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Isle of Man(ic)

March 10, 2010
Shutter Island

Mark Ruffalo (L) and Leonardo DiCaprio play U.S. marshalls investigating the disappearance of a female patient from a hospital for the criminally insane in Martin Scorsese's new film, Shutter Island.

Martin Scorsese’s Shutter Island is no match for Clint Eastwood’s Mystic River, but then again, Dennis Lehane’s Shutter Island is no match for Dennis Lehane’s Mystic River either. An addictive little potboiler, Shutter Island is 369 pages of twists, cliffhangers and MacGuffins. Unlike Mystic River, there’s not an authentic human moment in it.

In adapting Shutter Island for the screen, Scorsese recognizes that fact, and makes the best of it. The opening scene clues us in to his intentions. As domineering drums and hyperactive horns pound away on the soundtrack, we watch U.S. Marshals Teddy Daniels (Leonardo DiCaprio) and Chuck Aule (Mark Ruffalo) make hard-boiled small talk on the deck of a ferry headed to Shutter Island, home of Ashcliffe Hospital for the Criminally Insane. Director of photography Robert Richardson (The Aviator, Inglourious Basterds) uses a telephoto lens to flatten the scene’s depth, making the sea in the background seem as close as the actors in the foreground. It’s eerie, unreal and appropriate—Shutter Island has lots of shallow spooks but little depth.

It’s 1954, and the fedora-wearing pair has been sent to the island, in the Boston Harbor, to investigate the disappearance of a female patient from her secure cell. Their handlers, primarily Dr. Cawley (Ben Kingsley), are helpful, but not too helpful. Detective Daniels and his partner must sacrifice their firearms. Patient and doctor files are confidential. Most off-limits of all is Ward C, a former Civil War fortress-turned-maximum security psych ward, looming above the hospital grounds like the Bates Motel on HGH.

Frustrated with the staff’s lack of cooperation, Daniels threatens to end the investigation and go back on the next morning’s ferry. But he has reasons of his own for staying on the island. Rumor has it that Andrew Laeddis, the arsonist who killed his wife, is imprisoned in Ward C. No matter. A hurricane prevents Daniels and Aule from leaving the island anyway.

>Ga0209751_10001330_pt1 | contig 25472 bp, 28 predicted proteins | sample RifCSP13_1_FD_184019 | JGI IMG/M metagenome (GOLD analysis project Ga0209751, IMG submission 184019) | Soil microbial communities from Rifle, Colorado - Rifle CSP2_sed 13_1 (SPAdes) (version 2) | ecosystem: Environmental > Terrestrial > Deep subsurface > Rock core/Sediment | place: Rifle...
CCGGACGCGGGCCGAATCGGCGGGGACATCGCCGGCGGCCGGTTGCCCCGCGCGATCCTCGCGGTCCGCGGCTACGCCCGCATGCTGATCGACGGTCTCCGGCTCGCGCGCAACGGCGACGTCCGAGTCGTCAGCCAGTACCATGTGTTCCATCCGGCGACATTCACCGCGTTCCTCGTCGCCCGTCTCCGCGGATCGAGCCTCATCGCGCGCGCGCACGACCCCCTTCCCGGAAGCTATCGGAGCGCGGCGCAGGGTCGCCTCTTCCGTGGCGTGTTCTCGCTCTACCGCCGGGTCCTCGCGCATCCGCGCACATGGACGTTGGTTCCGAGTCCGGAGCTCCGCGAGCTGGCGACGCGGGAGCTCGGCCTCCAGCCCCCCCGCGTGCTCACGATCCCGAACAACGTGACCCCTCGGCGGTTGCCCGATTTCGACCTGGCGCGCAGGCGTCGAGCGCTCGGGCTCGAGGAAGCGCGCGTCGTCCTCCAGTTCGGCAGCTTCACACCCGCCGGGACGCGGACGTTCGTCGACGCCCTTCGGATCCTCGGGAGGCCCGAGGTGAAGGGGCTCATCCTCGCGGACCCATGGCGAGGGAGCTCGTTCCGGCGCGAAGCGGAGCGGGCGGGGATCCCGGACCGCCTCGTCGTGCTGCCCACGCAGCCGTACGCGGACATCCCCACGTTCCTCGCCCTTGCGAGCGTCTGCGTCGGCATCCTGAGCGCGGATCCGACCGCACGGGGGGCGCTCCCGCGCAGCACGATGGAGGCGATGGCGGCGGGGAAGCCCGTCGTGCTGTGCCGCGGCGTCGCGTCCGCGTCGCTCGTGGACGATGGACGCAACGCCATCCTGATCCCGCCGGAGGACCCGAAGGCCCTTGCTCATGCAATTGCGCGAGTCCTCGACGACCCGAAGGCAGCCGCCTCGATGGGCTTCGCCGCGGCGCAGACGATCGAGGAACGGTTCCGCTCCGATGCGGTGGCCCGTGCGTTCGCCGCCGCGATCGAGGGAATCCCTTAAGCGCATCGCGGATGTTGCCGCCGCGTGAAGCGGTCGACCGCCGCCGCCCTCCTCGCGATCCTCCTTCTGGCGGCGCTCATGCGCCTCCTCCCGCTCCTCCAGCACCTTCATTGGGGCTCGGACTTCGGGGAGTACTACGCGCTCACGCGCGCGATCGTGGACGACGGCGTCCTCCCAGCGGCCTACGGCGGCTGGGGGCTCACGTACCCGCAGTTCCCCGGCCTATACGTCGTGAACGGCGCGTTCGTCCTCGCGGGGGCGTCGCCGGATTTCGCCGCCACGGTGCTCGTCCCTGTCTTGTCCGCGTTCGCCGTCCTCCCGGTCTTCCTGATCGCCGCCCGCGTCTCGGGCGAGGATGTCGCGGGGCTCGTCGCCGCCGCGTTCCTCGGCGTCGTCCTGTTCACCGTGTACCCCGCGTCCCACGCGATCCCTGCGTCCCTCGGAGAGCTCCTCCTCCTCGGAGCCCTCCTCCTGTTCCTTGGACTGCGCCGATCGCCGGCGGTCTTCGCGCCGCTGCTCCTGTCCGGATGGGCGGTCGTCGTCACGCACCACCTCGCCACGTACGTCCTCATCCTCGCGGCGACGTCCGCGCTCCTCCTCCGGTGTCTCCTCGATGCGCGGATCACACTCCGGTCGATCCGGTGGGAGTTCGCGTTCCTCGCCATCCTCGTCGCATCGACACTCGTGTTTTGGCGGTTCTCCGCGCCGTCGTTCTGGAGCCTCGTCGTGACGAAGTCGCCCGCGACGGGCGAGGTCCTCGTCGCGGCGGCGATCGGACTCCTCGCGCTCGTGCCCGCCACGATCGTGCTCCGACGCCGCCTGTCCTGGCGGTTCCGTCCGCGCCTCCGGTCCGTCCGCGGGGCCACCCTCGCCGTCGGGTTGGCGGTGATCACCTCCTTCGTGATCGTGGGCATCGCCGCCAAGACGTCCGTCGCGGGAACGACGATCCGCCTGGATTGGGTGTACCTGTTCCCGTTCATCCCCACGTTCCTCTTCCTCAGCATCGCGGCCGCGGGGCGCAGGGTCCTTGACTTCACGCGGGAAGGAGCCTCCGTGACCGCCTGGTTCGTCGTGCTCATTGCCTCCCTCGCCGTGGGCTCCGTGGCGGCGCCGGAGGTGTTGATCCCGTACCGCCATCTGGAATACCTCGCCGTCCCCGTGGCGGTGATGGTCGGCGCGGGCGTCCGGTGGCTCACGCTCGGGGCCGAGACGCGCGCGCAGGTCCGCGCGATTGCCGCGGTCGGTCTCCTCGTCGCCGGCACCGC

The premise is as stale as a week-old donut (and less nutritious), but Scorsese unleashes every weapon in his cinematic arsenal to keep the audience on edge. It mostly works. In addition to Robbie Robertson’s sonic sledgehammer of a soundtrack, there are slo-mo shots of creepy-looking prisoners, rats flooding out of rocks, and labyrinthine hospital passageways. During the hurricane sequence, one half-expects a kitchen sink to fly by.

Scorsese’s heavy-handed approach complements Laeta Kalogridis’s faithful adaptation of the source novel—up to a point. The book’s mind-screwing conclusion was genuinely unsettling. But by the time the film gets to the big reveal, Scorsese has beaten the audience into such submission that you’re more likely to snicker than be spooked.

Providing a memorable respite from the film’s many shocks and twists are Teddy’s dream sequences and flashbacks. Beautifully art directed by Dante Ferretti, they form a series of surreal mini-masterpieces. Of particular note are Teddy’s memories of his involvement in the liberation of Dachau. But don’t let the restaging of a concentration camp fool you. The film’s references to Nazis, the Korean War and HUAC are there simply to suggest conspirational mishigas, not to make any larger political point.

It’s a bit lost in the film (due mainly to the removal of the novel’s 1993-set prologue), but Shutter Island’s real critical target is the psychiatric profession, and its overreliance on pharmaceuticals to treat severe mental illness. The story’s mid-century setting marks a time when treatment was transitioning from the use of invasive brain surgery to the use of antipsychotic drugs. In the eyes of Dr. Cawley, a cognitive behavioral therapist if there ever was one, his profession is simply trading one form of barbarism for another.

In the novel, Lehane describes Daniels’ face as “lined with the evidence of the war and the years since,” which is utterly at odds with DiCaprio’s eternally boyish looks. But DiCaprio for once has found a film whose tone fits his overwrought acting. Ruffalo, meanwhile, gets even less to do in the film than his character had to do in the novel (which wasn’t much), while Kingsley, Max von Syndow and John Carroll Lynch play their heavies with professional aplomb. Also of note are Michelle Williams as Daniels’ tragic ex-wife and Jackie Earl Haley, who continues to find something new in each creep he’s asked to play.

Shutter Island is one of those films where the title couldn’t be more appropriate. Yes, it will make you shudder. But more importantly, this film’s world is an island, isolated from any connection to genuine human behavior or society. Once you leave it, you’ll hardly remember you were there.

2 Comments leave one →
  1. Adam permalink
    March 10, 2010 4:53 pm

    Nice. Still haven’t seen it, but would like to. I’ve heard mixed reviews, and yours seems to be the norm.

  2. January 17, 2014 9:07 am

    Everything is very open with a really clear clarification of the challenges.
    It was definitely informative. Your website is extremely
    helpful. Thank you for sharing!

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